One of the biggest challenges students face when they start university is being fully responsible for their finances. This means learning to budget. It’s important to stick to a budget to live comfortably and participate in activities until the very end of the month. Plus, improving your budgeting skills now will be beneficial for the rest of your life. Here are some strategies to practise.
1. Calculate Your Income
To figure out how much you have available to spend each month, you need to know your income. This may include the amount you receive for living costs from your student loans and funds from grants. If you feel that your income is too low for your needs, consider searching for a part-time job, picking up gig work, or starting your own business at university.
2. Find Scholarships
Another way you can increase your income is to find scholarships. If you search enough, you should be able to find several that are relevant for your situation. It may take some effort to apply to them all, but it can pay off in the long term by significantly increasing your income.
3. Track Where Your Money Goes
Your budget should be about more than how much you can afford to spend: you need to allocate funds to different activities. The best way to determine how much you can assign to each is to track your current spending habits with a budgeting app. Bear in mind that some expenses will be the same each month, whereas others will vary. It’s the variable ones you need to be most careful about, as these can push you over budget.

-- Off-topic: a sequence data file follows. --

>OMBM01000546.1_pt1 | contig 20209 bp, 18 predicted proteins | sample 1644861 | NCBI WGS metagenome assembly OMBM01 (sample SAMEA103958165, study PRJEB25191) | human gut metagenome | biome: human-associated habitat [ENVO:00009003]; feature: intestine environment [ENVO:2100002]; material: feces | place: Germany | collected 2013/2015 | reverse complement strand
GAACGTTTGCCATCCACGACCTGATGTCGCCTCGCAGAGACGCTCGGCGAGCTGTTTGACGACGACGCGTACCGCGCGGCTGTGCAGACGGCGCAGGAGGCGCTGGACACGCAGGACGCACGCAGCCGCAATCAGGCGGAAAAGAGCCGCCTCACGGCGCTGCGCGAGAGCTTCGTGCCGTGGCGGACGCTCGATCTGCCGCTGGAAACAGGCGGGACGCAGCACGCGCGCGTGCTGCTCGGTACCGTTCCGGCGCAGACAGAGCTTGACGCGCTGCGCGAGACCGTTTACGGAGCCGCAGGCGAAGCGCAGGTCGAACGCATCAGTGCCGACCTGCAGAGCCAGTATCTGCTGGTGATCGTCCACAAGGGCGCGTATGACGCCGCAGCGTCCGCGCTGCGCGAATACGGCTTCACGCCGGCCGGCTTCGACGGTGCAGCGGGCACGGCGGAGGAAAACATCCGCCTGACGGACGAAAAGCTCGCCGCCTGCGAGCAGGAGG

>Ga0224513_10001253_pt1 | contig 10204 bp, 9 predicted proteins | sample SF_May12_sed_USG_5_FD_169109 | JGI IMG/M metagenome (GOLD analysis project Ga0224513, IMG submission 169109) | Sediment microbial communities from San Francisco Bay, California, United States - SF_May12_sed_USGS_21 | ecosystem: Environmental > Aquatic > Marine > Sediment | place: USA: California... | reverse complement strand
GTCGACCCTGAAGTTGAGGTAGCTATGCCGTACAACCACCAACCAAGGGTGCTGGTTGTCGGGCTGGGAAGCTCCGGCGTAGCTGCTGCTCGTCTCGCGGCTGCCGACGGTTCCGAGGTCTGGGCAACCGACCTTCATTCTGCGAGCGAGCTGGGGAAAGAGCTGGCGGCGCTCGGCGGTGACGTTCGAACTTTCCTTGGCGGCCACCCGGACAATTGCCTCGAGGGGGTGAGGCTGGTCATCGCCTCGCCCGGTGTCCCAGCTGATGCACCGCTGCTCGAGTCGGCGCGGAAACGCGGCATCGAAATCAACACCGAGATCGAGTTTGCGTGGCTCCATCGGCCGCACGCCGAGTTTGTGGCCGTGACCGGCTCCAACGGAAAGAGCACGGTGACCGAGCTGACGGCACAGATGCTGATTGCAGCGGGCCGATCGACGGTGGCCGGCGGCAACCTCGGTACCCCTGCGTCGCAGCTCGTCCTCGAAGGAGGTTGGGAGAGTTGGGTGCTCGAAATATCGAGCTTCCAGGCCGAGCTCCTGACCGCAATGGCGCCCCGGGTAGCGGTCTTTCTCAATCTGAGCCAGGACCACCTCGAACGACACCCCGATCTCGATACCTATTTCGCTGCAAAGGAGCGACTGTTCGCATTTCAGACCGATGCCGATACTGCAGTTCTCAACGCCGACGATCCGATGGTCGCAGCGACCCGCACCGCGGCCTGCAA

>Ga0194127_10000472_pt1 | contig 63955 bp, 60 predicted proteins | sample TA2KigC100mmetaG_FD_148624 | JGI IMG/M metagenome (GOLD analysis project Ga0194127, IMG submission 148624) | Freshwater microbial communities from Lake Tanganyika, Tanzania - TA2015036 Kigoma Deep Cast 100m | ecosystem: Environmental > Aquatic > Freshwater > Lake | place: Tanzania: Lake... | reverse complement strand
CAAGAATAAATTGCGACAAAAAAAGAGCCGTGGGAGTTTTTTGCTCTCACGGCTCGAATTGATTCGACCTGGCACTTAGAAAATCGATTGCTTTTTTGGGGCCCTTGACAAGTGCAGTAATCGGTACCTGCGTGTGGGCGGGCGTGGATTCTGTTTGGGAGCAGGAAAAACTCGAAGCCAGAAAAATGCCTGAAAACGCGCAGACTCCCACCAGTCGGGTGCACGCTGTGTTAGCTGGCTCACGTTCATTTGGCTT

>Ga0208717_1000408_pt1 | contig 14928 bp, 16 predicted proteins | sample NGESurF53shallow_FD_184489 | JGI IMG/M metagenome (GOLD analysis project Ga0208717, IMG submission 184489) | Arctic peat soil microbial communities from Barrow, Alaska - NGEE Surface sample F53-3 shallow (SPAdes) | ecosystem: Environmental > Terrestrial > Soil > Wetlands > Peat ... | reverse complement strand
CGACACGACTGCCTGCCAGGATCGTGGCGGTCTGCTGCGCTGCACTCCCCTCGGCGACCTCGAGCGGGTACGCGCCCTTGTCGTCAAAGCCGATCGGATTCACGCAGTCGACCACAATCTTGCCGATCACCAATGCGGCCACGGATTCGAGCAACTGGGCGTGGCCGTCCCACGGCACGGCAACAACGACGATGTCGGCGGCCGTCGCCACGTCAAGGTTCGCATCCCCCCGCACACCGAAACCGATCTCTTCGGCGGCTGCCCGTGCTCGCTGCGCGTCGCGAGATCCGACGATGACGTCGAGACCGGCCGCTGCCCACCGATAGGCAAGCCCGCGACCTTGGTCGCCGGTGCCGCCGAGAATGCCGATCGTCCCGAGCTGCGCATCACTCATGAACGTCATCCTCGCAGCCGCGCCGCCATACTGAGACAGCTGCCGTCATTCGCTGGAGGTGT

4. Include Credit Card Payments in Your Budget
You’ll quickly build high-interest debt if you use your credit card frequently and only make minimum payments. It’s best to pay off your balance in full each month — but to be able to do this, you need to include credit card payments in your budget.
If you use your credit card responsibly, you can start building a good credit score. However, make sure you do your research before you choose a credit card. Rather than applying for the first one you come across, find one that will benefit you.
5. Aim to Spend Less Than Your Income
You should never set a budget that uses 100 percent of your income. There’s always a chance you’ll face an emergency — and if you have no funds left, you’ll need to add a payment you can’t afford to your credit card. Avoid debt by consistently spending less than your monthly budget.
6. Save Whatever You Can
It’s better still to allocate some of your budget to savings. You can use these funds in an emergency, for purchases that are too large for your monthly budget, or just to start developing good financial habits.
7. Set Financial Goals
It can help with your motivation to budget to have long-term financial goals, such as paying off your student loans by a certain time. To reach these goals, you’ll need to have some short-term targets that relate to your everyday budgeting.
One way you can free up more funds in your budget is to move into an affordable apartment. Foundry Lofts offers Brock University off-campus housing to suit any budget. Choose between a furnished or unfurnished suite with three or four roommates. Apply now for the floor plan you want before they’re all sold out.